Genotypic variability in Yorkshire fog grass (Holcus lanatus L.) : a thesis presented in partial fulfilment of the requirements for the degree of Master of Agricultural Science in Agronomy at Massey University

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Massey University
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Plant to plant genotypic variation in New-Zealand Yorkshire-Fog grass was examined in order to quantify the relative importance of average gene effects, dominance, epistasis and environment. The plant variability was contrasted also against topodeme variation. Plants were grown under glasshouse conditions (20° - 25°C), using vernalization and sixteen hour daylight to encourage growth and flowering. The confounding effect of bench position was removed by regression adjustment. Fifty half-sib lines representing ten diverse New Zealand topodemes were examined in a one-way mating design, laid out as a randomized complete block experiment. In general, half-sib and plant variances were much larger than the topodeme variance. This supports earlier findings that there are no major topodeme differences in New Zealand Yorkshire Fog grass germplasm. The broad-sense heritability estimates which indicated total genotypic contribution varied from low to high. Most botanical, flowering and tillering characters had medium to high values while the agronomic characters had medium to low estimates. The attributes with medium to high narrow-sense heritability are several measures of leaf size, tiller development, purple colour, plant height and erectness, flavanols and panicle width. Breeding methods, such as mass selection, line selection, line breeding or simple recurrent selection should ,therefore, be appropriate for these. The attributes with medium to high heterotic-sense heritability are leaf tensile strength, leaf hairiness, old disease, flowering period, panicle length and compactness and several aspects of tiller production. Breeding methods, such as recurrent selection with progeny testing or top cross progeny tests for high specific combining ability should be useful, including synthetic cultivars and some kinds of recurrent bulks. Of particular interest was the finding that there was more genetic variability for the duration of tillering and flowering periods than for tiller numbers or flower initiation. There was also evidence that the genetic activity controlling tiller number changed as the tillers aged.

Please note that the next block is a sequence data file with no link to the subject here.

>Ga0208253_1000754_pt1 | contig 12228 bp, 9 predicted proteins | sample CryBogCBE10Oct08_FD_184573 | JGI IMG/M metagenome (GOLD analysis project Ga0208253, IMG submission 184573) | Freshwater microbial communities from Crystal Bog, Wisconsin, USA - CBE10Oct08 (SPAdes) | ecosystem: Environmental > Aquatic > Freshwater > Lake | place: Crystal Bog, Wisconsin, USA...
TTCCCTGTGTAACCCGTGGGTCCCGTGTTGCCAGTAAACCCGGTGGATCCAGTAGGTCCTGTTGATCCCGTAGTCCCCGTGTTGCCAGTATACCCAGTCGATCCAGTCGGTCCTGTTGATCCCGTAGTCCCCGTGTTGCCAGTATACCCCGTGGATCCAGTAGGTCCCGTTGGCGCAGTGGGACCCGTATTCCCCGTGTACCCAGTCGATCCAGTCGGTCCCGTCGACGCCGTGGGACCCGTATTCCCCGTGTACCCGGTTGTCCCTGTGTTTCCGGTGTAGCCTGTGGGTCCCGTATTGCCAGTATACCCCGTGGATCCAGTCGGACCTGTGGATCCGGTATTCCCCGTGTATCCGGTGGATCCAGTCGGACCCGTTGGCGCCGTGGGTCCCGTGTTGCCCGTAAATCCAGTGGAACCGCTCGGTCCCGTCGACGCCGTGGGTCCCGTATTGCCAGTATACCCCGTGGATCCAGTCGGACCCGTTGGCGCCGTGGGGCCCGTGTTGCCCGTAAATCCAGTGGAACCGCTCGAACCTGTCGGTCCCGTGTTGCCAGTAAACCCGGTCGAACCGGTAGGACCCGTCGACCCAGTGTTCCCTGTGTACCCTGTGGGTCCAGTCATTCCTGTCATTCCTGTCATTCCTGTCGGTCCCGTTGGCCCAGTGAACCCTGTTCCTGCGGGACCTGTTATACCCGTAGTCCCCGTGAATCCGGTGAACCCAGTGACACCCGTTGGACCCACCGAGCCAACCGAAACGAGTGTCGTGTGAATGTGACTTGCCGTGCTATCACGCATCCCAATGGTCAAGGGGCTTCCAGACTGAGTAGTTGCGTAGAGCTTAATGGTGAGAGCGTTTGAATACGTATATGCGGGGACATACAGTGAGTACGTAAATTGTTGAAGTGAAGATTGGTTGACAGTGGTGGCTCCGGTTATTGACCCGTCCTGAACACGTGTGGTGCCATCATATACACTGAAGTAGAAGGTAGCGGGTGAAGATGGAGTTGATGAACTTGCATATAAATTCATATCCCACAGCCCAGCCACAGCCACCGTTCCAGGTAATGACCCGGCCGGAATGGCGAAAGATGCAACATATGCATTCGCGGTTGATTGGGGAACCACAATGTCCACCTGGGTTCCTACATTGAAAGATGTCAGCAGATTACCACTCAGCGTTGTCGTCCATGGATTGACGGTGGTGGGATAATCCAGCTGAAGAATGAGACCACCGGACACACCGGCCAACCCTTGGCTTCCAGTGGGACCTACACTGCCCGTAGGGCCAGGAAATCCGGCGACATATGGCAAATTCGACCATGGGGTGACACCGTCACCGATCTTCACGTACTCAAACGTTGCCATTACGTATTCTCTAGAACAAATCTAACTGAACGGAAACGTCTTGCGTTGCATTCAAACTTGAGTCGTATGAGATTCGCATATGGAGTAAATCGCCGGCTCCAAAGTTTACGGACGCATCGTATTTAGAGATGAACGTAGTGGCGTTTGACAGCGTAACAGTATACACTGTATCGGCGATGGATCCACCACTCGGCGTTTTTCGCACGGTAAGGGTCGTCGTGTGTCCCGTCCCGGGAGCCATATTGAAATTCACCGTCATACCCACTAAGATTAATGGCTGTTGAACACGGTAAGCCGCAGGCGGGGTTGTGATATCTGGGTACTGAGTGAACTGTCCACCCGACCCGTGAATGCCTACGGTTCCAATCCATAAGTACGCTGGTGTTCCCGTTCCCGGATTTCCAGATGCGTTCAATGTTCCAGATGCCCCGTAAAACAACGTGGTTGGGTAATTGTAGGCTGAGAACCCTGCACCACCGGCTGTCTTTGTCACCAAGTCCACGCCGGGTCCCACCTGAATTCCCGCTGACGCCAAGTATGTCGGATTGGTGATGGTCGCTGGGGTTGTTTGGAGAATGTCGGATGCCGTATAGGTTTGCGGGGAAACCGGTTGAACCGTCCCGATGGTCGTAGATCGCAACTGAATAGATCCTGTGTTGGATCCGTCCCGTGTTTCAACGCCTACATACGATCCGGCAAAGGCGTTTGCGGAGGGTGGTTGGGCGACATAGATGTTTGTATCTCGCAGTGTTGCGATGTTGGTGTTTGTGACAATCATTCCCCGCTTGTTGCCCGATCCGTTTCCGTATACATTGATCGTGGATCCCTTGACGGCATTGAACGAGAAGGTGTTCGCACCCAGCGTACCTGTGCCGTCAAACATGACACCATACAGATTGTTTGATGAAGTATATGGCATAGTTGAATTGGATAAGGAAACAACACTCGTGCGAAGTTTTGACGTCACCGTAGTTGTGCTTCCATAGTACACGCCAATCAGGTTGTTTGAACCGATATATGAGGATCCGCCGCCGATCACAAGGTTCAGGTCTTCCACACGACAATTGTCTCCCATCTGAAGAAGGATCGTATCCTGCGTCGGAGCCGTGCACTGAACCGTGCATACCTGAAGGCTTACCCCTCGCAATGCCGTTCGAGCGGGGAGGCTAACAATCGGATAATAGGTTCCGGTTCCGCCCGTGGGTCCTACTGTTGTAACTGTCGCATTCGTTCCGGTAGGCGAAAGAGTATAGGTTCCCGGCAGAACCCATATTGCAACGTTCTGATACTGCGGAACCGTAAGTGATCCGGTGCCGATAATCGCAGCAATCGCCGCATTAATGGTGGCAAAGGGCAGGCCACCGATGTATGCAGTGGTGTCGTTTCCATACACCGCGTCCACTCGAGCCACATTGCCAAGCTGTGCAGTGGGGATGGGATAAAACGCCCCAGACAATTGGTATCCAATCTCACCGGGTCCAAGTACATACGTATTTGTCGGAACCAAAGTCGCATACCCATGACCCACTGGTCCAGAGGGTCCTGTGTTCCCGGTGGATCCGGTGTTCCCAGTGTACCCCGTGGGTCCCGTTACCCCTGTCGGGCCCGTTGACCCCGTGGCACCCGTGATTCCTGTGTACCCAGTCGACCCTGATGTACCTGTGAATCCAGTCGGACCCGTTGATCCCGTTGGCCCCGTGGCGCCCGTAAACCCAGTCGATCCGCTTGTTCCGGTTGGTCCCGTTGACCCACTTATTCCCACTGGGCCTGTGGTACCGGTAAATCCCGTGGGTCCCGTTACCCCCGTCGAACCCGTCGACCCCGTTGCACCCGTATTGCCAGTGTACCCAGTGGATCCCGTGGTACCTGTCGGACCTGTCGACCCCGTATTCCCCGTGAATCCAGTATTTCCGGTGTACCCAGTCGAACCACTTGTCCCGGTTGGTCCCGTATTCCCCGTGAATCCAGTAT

Holcus lanatus, Genetics